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The 3 step process on how to get a small minnesota law firm from the word of paper files to paperless files.

Another Post On The Wonders of The PaperLess Office

The 3 step process on how to get a small minnesota law firm from the word of paper files to paperless files.

11 comments

  1. Just be sure to get everyone in the office on board before you make the leap.

    The worst thing that can happen – and has happened in two of my offices now – is to introduce a new electronic system, but out of a desire to ease into the new technology you continue to use the old paper system as well.

    So now, instead of increasing efficiency and reducing waste, you’ve done the opposite – and everyone quickly turns against the new technology because, hey, why are we even doing this? Weren’t things better when we were just using the old system?

    And Luddite-ism – always lurking in every office – begins to grow among your coworkers.

  2. Adam, Fantastic point! If you don’t get complete buy in from every lawyer and equally important, every staffer, it will fail.

    Jason Kohlmeyer

  3. Dropbox is a wonderful program – we’ve been using it for almost a year now, and are entirely satisfied with it. It allows you to collaborate with other attorneys even from other firms with the simple step of sharing a folder with them. Additionally, a program called Airdropper (https://airdropper.com/) can be used as an add-in to allow your clients to put files into Dropbox without giving them access to your system.

  4. We love dropbox and the scansnap too. Question for you…do each of your attorneys/staff have their own dropbox account and then you just share the folder? Or do you share the one dropbox account amongst your firm? We have done the former, as I’m just guessing that the latter would be against the terms of use, but I never have actually looked into it.

  5. “To say it streamlines the process is a huge understatement.”

    As a prosecutor who uses his iPad to try 10-15 cases per week, I completely agree. The iPad is a must for litigators, especially those of us who are in court on a regular basis.

    Great article.

    Rob Dean
    http://www.walkingoffice.com

  6. This sounds great, but I was wondering how you handle the need to have an actual document in the court room. Do you just plan ahead and take a copy with you for trial/final disposition?

    With my criminal practice here in North Carolina I feel like I’m always having to have something on hand to put in the file.

  7. @preston
    With the iPad at the court room and an easy to access digital archive you will have all the document available. With the ZyLab search solution in your digital office you even can use fuzzy questions to find the documents you require for your case.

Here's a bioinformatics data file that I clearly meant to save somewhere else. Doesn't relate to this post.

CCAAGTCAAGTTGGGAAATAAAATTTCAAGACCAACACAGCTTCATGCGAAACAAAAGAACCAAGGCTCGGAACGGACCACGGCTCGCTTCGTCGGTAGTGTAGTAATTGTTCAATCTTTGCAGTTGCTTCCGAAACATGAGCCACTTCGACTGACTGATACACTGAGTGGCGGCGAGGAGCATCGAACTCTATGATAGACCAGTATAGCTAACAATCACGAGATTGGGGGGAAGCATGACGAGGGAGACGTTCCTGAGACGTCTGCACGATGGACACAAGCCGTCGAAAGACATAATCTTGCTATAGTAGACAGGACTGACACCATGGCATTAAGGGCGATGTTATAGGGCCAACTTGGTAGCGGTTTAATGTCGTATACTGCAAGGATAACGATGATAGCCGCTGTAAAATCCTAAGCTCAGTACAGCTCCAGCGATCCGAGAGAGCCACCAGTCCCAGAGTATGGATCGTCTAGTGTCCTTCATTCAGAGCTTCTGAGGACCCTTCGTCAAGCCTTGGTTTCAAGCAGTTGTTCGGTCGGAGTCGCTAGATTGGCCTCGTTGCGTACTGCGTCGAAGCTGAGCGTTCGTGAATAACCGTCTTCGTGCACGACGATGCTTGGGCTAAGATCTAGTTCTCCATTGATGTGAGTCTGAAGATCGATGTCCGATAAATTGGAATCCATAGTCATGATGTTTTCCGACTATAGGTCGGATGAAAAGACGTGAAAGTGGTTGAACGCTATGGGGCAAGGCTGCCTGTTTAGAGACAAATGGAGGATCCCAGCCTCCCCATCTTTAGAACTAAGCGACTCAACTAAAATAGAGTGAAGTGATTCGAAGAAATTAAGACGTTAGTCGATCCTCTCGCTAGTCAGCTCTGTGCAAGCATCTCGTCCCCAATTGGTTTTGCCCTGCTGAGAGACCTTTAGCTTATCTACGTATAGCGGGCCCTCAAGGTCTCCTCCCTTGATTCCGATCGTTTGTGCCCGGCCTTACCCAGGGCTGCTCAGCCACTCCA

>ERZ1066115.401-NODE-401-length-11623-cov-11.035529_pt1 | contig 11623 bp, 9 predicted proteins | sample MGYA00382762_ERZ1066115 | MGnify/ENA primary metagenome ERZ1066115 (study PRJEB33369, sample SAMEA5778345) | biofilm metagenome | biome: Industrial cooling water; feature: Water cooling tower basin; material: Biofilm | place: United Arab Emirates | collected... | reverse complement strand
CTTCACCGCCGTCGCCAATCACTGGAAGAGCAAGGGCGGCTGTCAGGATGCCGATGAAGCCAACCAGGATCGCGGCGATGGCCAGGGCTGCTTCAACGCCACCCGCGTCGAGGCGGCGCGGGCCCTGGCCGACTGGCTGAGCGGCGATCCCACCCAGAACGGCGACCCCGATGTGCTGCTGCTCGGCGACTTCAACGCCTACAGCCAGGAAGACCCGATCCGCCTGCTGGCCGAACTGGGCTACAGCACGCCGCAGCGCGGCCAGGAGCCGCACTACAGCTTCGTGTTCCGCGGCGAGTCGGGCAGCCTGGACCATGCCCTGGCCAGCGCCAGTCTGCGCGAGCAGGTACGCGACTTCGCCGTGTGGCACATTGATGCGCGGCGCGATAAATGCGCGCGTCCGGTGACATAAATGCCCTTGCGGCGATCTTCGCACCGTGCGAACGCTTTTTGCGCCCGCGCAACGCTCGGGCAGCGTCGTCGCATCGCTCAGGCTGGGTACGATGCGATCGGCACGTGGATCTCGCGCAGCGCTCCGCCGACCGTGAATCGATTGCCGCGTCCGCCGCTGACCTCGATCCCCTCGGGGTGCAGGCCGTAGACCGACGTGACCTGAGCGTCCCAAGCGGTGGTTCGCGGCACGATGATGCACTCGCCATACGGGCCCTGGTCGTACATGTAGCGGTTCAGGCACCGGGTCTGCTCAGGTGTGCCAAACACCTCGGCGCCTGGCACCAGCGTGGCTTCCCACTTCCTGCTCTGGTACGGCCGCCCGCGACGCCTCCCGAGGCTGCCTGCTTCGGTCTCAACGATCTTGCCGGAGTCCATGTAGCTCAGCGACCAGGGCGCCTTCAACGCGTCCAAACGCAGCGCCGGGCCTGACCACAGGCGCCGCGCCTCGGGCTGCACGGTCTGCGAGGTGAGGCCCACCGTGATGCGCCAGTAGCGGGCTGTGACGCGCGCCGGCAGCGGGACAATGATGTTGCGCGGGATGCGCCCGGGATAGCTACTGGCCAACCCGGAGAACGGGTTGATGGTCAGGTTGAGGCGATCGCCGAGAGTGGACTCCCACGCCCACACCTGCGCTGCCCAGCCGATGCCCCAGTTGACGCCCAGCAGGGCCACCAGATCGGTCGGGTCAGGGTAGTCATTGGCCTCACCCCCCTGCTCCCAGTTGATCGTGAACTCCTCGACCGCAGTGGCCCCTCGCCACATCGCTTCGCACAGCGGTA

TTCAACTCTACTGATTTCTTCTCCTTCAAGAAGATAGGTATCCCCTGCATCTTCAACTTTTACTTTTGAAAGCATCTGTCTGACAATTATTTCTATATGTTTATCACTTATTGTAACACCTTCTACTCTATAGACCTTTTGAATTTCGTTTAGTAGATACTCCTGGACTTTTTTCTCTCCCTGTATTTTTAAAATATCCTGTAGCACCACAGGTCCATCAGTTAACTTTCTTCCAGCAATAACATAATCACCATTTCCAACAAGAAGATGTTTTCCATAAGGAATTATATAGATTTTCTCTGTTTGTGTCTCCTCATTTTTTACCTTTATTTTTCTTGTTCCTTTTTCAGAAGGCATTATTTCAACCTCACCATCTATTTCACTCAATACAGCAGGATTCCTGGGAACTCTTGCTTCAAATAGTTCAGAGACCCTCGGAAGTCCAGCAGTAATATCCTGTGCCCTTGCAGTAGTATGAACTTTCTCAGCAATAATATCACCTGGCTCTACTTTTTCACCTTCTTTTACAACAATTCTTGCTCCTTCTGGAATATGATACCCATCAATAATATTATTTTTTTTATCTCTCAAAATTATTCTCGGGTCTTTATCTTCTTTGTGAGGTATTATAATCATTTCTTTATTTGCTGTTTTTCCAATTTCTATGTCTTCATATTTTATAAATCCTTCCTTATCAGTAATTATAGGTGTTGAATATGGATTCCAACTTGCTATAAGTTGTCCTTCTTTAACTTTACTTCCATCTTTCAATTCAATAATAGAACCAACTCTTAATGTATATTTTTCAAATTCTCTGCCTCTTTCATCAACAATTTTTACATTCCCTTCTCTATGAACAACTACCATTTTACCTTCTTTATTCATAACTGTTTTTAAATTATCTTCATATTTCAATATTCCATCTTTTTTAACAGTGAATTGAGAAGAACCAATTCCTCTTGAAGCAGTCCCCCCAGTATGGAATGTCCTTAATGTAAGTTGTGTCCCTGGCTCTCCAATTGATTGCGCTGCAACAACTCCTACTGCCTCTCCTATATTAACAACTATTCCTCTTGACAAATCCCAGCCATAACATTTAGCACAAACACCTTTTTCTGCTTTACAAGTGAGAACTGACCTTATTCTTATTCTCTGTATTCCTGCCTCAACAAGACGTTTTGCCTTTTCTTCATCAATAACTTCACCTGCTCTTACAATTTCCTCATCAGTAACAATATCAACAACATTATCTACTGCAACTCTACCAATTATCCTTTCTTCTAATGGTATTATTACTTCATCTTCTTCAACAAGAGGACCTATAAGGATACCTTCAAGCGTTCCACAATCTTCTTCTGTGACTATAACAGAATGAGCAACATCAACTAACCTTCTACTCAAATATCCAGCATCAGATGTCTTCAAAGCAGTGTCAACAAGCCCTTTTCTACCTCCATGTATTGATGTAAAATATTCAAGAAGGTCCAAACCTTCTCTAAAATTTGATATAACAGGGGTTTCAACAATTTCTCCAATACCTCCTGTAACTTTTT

Within a digital court a cloud based printing solution should be made available. This means that you could send documents from your iPad to a multifunctional in the court building as you need it. With accounting enabled the court can even invoice your office on printed pages, so no public money is spend.

    With the scanning option you could digitize documents and add to your digital case folder.

  8. I love the idea of going paperless but I haven’t figured out how to go to court hearings without a paper document. For example, here in North Carolina we don’t have efiling yet. Most courtrooms do not have computers and monitors that you can hook up to your own computer to share documents like you might find in federal court.

    1. How do you handle going to court for a motion hearing? I typically have my brief and case law printed and yes, three additional copies for other attorneys and the judge.

    2. It is almost weekly that a judge will say I don’t have that document in the court file can you hand one up. What do you do if you only have an ipad with you?

    I would love to hear how someone else handles these issues?

  9. I believe going paperless can be applied even in court houses and law offices. These lawyers can invest in document shredding services to get rid of old files. But of course, they must scan and save these data on a secure hard drive.

  10. I am down with the paperless idea and our law firm is currently working on going paperless. What products do other paperless offices recommend for the security of their backed up and cloud documents? Also, does anybody use encryption?

  11. We used mozy.com for a couple years, but it was slow and the time to retrieve it was not hours, but days. We switched to Dropbox as our online backup solution. We also do a weekly backup to a 1tb harddrive we leave onsite. Finally, we have goclio.com that stores documents associated with a matter on their site.

    I know Dropbox has security issues, but I don’t accept that it is any riskier than using email or possibly having a hacker get into my server.

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